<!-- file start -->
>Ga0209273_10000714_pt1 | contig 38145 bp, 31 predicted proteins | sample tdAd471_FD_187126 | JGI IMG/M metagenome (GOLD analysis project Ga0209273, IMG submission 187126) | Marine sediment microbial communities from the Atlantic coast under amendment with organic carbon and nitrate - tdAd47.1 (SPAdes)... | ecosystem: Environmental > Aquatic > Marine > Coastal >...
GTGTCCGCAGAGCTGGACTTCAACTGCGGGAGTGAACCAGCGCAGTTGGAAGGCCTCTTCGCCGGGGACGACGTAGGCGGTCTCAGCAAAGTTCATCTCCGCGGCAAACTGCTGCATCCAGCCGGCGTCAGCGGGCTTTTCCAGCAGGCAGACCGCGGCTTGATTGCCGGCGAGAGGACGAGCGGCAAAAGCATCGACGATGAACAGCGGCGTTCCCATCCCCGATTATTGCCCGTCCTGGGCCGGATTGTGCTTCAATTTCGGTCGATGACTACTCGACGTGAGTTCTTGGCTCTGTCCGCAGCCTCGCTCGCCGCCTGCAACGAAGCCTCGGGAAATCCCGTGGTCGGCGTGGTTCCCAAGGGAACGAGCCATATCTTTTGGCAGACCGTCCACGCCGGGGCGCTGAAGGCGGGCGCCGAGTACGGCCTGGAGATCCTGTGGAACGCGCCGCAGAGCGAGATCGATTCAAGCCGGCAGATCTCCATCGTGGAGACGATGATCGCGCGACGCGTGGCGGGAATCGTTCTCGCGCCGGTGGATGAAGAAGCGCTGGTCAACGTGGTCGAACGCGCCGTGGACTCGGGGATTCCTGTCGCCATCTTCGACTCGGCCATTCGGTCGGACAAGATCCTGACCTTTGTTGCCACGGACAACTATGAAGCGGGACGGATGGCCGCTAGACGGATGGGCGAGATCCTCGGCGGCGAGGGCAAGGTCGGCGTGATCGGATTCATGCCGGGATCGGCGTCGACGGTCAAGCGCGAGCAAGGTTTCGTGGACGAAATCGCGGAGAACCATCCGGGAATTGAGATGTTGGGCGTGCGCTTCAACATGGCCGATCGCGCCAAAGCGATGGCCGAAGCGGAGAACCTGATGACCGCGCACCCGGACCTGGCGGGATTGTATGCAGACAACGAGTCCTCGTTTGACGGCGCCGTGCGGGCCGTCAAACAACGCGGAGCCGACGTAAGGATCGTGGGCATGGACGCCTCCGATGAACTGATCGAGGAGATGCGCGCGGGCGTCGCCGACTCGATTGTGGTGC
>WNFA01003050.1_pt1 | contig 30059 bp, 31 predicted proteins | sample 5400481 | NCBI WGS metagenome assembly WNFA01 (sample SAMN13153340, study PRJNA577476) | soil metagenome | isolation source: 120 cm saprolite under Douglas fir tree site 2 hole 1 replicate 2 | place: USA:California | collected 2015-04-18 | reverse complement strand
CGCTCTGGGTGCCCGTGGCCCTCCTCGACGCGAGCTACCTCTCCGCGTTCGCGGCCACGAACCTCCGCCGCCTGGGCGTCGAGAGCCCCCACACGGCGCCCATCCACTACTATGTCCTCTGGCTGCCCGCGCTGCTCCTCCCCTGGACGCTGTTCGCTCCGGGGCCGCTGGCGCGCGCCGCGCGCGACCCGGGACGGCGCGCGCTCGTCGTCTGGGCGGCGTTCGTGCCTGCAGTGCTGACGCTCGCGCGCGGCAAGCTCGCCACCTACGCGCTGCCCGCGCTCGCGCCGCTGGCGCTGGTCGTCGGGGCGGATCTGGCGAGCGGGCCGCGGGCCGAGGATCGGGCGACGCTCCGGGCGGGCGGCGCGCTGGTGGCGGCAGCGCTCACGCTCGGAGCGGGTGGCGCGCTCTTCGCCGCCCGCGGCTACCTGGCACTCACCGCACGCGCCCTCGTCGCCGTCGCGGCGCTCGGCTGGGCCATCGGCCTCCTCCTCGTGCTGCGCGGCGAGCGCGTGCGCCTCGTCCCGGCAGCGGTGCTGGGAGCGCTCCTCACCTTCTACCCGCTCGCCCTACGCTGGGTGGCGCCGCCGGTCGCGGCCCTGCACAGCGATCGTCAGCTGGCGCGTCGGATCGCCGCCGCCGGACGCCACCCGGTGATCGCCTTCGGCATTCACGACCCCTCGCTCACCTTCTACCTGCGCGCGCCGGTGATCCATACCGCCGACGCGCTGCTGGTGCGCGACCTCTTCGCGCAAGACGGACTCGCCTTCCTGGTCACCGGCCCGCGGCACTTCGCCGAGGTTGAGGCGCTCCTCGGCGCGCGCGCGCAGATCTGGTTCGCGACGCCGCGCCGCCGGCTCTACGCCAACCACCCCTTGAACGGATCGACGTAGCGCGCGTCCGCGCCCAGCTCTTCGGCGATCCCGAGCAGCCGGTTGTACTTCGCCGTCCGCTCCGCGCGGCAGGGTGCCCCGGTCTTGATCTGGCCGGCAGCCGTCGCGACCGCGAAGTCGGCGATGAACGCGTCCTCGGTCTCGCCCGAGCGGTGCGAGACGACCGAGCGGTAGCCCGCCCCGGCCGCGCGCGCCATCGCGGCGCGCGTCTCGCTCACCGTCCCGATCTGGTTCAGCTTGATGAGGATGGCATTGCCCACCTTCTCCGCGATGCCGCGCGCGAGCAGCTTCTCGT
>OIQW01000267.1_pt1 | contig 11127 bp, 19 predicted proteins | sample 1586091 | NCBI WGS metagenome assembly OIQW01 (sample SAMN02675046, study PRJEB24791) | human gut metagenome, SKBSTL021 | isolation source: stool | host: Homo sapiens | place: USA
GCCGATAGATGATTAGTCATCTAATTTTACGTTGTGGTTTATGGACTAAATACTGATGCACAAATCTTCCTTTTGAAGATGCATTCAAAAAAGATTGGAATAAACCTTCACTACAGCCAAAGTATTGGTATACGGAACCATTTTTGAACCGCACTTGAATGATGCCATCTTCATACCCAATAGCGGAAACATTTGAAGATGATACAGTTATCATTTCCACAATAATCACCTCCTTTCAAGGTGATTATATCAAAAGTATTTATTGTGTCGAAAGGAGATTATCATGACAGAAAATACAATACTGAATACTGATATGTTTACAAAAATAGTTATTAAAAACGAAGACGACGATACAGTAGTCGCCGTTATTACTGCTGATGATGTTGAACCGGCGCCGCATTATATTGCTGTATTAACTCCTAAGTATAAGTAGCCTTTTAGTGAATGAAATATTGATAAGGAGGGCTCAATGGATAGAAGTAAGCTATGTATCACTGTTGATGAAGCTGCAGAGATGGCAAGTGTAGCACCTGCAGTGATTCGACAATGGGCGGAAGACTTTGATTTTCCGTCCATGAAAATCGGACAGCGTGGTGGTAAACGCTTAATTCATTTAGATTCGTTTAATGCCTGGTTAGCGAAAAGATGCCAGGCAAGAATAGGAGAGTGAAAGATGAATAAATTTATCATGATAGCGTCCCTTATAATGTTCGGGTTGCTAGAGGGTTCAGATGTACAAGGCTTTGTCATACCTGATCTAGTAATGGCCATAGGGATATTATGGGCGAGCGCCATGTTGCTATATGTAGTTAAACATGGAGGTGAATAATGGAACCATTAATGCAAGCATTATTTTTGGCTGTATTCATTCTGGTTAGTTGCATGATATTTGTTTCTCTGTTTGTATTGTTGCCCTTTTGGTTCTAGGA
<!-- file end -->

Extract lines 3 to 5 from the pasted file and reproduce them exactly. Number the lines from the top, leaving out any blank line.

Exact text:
>WNFA01003050.1_pt1 | contig 30059 bp, 31 predicted proteins | sample 5400481 | NCBI WGS metagenome assembly WNFA01 (sample SAMN13153340, study PRJNA577476) | soil metagenome | isolation source: 120 cm saprolite under Douglas fir tree site 2 hole 1 replicate 2 | place: USA:California | collected 2015-04-18 | reverse complement strand
CGCTCTGGGTGCCCGTGGCCCTCCTCGACGCGAGCTACCTCTCCGCGTTCGCGGCCACGAACCTCCGCCGCCTGGGCGTCGAGAGCCCCCACACGGCGCCCATCCACTACTATGTCCTCTGGCTGCCCGCGCTGCTCCTCCCCTGGACGCTGTTCGCTCCGGGGCCGCTGGCGCGCGCCGCGCGCGACCCGGGACGGCGCGCGCTCGTCGTCTGGGCGGCGTTCGTGCCTGCAGTGCTGACGCTCGCGCGCGGCAAGCTCGCCACCTACGCGCTGCCCGCGCTCGCGCCGCTGGCGCTGGTCGTCGGGGCGGATCTGGCGAGCGGGCCGCGGGCCGAGGATCGGGCGACGCTCCGGGCGGGCGGCGCGCTGGTGGCGGCAGCGCTCACGCTCGGAGCGGGTGGCGCGCTCTTCGCCGCCCGCGGCTACCTGGCACTCACCGCACGCGCCCTCGTCGCCGTCGCGGCGCTCGGCTGGGCCATCGGCCTCCTCCTCGTGCTGCGCGGCGAGCGCGTGCGCCTCGTCCCGGCAGCGGTGCTGGGAGCGCTCCTCACCTTCTACCCGCTCGCCCTACGCTGGGTGGCGCCGCCGGTCGCGGCCCTGCACAGCGATCGTCAGCTGGCGCGTCGGATCGCCGCCGCCGGACGCCACCCGGTGATCGCCTTCGGCATTCACGACCCCTCGCTCACCTTCTACCTGCGCGCGCCGGTGATCCATACCGCCGACGCGCTGCTGGTGCGCGACCTCTTCGCGCAAGACGGACTCGCCTTCCTGGTCACCGGCCCGCGGCACTTCGCCGAGGTTGAGGCGCTCCTCGGCGCGCGCGCGCAGATCTGGTTCGCGACGCCGCGCCGCCGGCTCTACGCCAACCACCCCTTGAACGGATCGACGTAGCGCGCGTCCGCGCCCAGCTCTTCGGCGATCCCGAGCAGCCGGTTGTACTTCGCCGTCCGCTCCGCGCGGCAGGGTGCCCCGGTCTTGATCTGGCCGGCAGCCGTCGCGACCGCGAAGTCGGCGATGAACGCGTCCTCGGTCTCGCCCGAGCGGTGCGAGACGACCGAGCGGTAGCCCGCCCCGGCCGCGCGCGCCATCGCGGCGCGCGTCTCGCTCACCGTCCCGATCTGGTTCAGCTTGATGAGGATGGCATTGCCCACCTTCTCCGCGATGCCGCGCGCGAGCAGCTTCTCGT
>OIQW01000267.1_pt1 | contig 11127 bp, 19 predicted proteins | sample 1586091 | NCBI WGS metagenome assembly OIQW01 (sample SAMN02675046, study PRJEB24791) | human gut metagenome, SKBSTL021 | isolation source: stool | host: Homo sapiens | place: USA